would appreciate suggestions about the CFL colors (warm, natural, neutral, day light, cool white) for different rooms in the house (e.g. living room, bedrooms,dining room, family rooms, hall way, bath, laundry, etc).
My understanding is that to get real choice in CFL you will need to go with separate ballasts and tubes.
There are no rules. Just go with what you like. I like 5000K, but a good CRI paramount for me.
There are plenty of "real choices" in common CFLs with integrated ballasts too.
For most indoor lighting I'm accustomed to 2700K that matches the look of incandescent lighting. Occasionally the whiter 3500K ("bright white" or "neutral") helps to prevent whites and light greys from looking dingy or yellowish, especially when the bulbs are covered by off-white lampshades.
5000K daylight bulbs work well in kitchens with white cabinets, or in basements, garages, and recreation rooms where you want bright, outdoor-like light where there isn't much natural sunlight from windows. The key is that 5000K bulbs need to be bright (or use lots of lower-wattage bulbs) to acheive the "daylight" effect; bright 5000K light can lend a stunning sunlight-like feel to dark indoor rooms, but dim 5000K light looks like a gloomy, overcast, cloudy day, as if heavy rain was three minutes away.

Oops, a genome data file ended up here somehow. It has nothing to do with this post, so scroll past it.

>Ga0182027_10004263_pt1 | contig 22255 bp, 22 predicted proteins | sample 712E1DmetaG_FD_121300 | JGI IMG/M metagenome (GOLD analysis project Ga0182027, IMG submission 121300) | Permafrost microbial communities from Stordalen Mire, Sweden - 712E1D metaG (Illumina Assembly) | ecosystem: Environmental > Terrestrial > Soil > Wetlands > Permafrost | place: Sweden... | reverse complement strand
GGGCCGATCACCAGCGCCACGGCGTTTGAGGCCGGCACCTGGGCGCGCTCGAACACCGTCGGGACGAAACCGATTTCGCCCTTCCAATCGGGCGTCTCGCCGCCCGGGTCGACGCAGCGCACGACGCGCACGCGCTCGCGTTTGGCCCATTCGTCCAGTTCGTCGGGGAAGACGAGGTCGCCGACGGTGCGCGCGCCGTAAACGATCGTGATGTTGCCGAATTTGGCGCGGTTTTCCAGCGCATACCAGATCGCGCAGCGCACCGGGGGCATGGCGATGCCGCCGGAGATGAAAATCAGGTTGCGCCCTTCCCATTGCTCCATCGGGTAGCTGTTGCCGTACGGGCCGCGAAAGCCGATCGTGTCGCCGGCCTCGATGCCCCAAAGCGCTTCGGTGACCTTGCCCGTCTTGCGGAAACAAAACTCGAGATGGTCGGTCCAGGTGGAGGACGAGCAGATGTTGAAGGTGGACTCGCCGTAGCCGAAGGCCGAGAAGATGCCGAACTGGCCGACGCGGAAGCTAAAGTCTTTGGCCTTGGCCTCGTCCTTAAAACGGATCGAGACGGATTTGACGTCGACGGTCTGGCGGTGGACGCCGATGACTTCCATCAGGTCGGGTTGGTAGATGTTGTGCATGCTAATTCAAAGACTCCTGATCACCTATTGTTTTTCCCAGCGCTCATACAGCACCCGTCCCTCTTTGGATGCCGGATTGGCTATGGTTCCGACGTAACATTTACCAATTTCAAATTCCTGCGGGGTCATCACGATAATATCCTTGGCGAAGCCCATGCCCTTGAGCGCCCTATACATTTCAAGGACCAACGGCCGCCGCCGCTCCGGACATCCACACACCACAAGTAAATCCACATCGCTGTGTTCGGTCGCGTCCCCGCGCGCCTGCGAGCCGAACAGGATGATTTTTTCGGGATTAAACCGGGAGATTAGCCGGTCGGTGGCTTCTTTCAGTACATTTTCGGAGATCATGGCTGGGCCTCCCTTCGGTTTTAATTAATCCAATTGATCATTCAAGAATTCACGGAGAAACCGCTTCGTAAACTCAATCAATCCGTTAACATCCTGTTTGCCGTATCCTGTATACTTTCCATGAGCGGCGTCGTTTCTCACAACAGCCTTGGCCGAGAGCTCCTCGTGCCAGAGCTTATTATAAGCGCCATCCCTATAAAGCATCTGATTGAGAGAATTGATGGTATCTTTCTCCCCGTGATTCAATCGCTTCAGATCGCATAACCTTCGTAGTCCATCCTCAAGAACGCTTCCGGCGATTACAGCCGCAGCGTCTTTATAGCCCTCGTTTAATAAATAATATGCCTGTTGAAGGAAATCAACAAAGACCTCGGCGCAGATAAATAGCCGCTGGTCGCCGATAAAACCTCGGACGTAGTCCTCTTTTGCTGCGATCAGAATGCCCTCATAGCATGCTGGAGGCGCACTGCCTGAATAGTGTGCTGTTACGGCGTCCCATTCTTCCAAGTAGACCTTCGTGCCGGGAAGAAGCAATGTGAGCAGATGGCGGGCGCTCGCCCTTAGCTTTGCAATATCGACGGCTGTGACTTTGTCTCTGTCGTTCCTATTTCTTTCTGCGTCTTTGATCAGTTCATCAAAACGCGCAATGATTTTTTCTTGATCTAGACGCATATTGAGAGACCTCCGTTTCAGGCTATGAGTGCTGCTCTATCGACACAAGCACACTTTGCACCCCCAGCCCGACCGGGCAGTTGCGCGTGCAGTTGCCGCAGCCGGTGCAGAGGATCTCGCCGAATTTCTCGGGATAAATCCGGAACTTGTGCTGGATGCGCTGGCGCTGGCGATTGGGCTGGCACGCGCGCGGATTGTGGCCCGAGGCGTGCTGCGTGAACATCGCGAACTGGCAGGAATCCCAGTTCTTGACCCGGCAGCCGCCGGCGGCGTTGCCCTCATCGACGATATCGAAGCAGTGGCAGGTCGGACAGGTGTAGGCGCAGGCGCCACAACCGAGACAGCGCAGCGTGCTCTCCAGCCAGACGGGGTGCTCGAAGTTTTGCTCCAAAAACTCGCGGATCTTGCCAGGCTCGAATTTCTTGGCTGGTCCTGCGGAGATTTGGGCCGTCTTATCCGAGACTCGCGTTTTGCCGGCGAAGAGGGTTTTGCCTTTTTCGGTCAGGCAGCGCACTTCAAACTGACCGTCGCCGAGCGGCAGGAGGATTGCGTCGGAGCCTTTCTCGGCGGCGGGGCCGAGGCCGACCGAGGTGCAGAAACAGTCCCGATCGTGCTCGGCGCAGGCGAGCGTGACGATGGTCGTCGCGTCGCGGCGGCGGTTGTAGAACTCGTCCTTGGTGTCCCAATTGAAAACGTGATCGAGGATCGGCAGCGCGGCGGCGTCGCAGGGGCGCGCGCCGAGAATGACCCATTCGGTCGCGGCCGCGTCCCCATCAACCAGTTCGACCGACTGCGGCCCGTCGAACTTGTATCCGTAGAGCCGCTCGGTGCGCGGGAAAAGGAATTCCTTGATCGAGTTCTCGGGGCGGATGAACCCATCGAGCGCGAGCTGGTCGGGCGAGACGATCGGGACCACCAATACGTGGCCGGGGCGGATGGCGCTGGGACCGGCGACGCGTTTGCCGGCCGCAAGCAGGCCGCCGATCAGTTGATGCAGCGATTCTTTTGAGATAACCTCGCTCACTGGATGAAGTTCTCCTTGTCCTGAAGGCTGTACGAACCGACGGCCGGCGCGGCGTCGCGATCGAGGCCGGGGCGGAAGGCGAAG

My preference would be for 5000K that tolerate a lot of on-off cycles. I've looked on a lot of shelves and racks in stores that I frequent and I have yet to see a integrated 5000K CFL of any type.
5000 or 5500K CFLs are commonly available. Here's one I bought a while back. You can also get brighter ones. CRI is supposed to be 91.
Here is a link that might be useful: ALZO 5500k CFL
What store did you buy them in? How well have they performed? Do you use them in an application with frequent switching?
I see that they can not be used in enclosed luminaires or base-down in semi-enclosed. The producer's web site does not say if they can be used outdoors.
I bought them through Amazon. They are in a closet which I wanted to light brightly -- looks pretty stark compared to the incandescent lights in the adjacent room. They seem just as when new but they don't get switched on much, maybe two or three cycles a day. I don't think you will get much life out of any CFL in a luminary that lets it get hot, exacerbated by higher wattage.
I tend to prefer brighter lighting, because dim lighting drives me nuts... but that's just me! :)